Once again, after President Donald Trump put Tehran “on notice” for its missile tests, Iran has successfully test-fired new missiles during the Islamic Republic’s naval drills.
During a large-scale drill, code-named Velayat 95, in the strategic southern waters, Iran’s navy tested its domestically-manufactured missiles. Just three weeks after the Trump administration put new sanctions on the Islamic Republic in place, Tehran is testing Washington again.
The war games cross an area of about 2,000,000 square kilometers in the Strait of Hormuz, the Gulf of Oman, the Bab el-Mandab and northern parts of the Indian Ocean. The naval maneuvers are limited to anti-terrorism and anti-piracy training purposes, according to an Iranian naval commander. The Iranian navy, its ships, submarines and helicopters, are showcasing their military might, while navy commandos and the strategic Special Operations Brigade practice military skills and defensive capabilities along the country’s southeastern coast.
Trump, who pledged to take a tough stance against Tehran, reacted to the missile tests by saying that Iran was “playing with fire” in the aftermath of the ballistic missile tests less than a month ago. Considering that the U.S. Navy’s Fifth Fleet is based in the region and has a mission to protect shipping lanes. Tehran could literally be “playing with fire” now.
Valuewalk published an article saying, “Last month, the two countries engaged in a little military confrontation near the Strait of Hormuz. In January, the U.S. and Iran fueled high-seas tensions after a U.S. Navy destroyer fired warning shots at four Iranian fast-attack vessels when they came in at high speed,” and added, “Interestingly, the Iranian vessels belonged to the Revolutionary Guards, but they were not scheduled to participate in Iran’s Velayat 95 naval maneuvers.”
Earlier this month, Washington imposed new sanctions on Iran targeting 13 people and 12 companies, alleging that Tehran’s “continued support for terrorism and development of its ballistic missile program poses a threat to the region.”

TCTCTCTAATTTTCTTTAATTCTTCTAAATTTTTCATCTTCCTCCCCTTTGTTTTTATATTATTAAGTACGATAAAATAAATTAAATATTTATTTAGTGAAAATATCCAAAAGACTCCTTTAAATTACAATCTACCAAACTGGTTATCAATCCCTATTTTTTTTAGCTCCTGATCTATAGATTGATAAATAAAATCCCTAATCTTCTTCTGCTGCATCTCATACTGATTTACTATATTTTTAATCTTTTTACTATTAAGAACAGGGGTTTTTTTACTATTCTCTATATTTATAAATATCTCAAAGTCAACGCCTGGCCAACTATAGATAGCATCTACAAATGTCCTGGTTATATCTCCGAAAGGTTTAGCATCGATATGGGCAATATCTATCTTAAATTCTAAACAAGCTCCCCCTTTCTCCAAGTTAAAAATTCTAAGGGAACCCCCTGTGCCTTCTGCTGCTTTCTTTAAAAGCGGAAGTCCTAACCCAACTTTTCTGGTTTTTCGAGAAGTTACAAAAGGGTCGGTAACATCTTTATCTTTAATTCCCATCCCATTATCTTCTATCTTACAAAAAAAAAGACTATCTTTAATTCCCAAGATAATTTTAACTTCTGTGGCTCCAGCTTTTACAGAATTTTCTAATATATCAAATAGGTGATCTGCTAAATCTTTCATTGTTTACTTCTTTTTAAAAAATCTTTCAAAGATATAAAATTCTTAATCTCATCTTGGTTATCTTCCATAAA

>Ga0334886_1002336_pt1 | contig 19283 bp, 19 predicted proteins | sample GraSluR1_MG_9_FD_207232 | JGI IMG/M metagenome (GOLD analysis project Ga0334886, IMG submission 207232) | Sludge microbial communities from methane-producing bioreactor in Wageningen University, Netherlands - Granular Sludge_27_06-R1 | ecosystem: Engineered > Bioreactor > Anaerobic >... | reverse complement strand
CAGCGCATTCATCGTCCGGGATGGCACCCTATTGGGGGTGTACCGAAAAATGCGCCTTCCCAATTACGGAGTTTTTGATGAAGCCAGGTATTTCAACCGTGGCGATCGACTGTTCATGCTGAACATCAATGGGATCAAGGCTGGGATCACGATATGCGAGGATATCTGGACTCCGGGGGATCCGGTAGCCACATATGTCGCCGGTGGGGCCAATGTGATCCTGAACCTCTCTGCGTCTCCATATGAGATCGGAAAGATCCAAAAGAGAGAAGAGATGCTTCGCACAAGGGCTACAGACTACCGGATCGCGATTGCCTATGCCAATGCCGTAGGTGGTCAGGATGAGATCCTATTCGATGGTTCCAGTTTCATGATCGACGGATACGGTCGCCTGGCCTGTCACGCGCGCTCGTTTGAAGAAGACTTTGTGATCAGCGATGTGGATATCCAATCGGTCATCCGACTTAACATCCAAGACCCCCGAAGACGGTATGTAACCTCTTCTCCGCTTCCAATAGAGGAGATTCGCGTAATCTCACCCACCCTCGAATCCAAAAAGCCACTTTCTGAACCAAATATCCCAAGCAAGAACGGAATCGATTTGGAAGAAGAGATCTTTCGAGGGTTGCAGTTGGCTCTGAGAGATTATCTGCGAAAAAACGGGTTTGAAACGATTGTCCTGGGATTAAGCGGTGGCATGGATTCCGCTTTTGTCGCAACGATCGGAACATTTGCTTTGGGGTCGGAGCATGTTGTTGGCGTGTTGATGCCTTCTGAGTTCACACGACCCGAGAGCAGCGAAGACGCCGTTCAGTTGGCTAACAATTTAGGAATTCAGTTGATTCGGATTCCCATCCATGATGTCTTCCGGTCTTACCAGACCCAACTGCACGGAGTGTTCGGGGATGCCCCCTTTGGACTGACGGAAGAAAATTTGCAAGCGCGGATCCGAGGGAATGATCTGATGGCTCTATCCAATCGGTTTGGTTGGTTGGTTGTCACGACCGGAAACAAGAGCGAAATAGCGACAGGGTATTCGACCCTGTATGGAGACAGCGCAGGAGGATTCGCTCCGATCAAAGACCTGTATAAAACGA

An elite commander from Iran’s Revolutionary Guard criticized the new sanctions last week, warning Washington to expect “a slap in the face” if it dares to underestimate Iran’s military capabilities. Tensions between the two countries are at a high level, after the long sought-after deal regarding Iran’s nuclear program in the summer of 2015.
“In an apparent show of its military capabilities, Tehran fired laser-guided anti-submarine Dehlaviyeh missiles as part of the fifth phase of its naval maneuvers on Monday. Iran’s state media later said the test had been successful. According to reports dating back to 2012, Iran mounted the Dehlaviyeh missiles on a Russia-made anti-tank missile,” says Valuewalk, and continues, by saying, “During the Velayat 95 military drills, Iran successfully tested domestically-built Ra’ad boats, which are equipped with SPG-9 73-millimeter caliber guns, and Azarakhsh boats, which are mounted with 122-millimeter caliber rocket launchers. Additionally, the Islamic Republic premiered its telemedicine medical assistance provision system, which allows Tehran to provide remote medical assistance in battlefields.”
The current naval drills are located in waters that are internationally vital, as millions of barrels of oil are transported through the Bab el-Mandab and the Strait of Hormuz to Europe and the U.S. every day.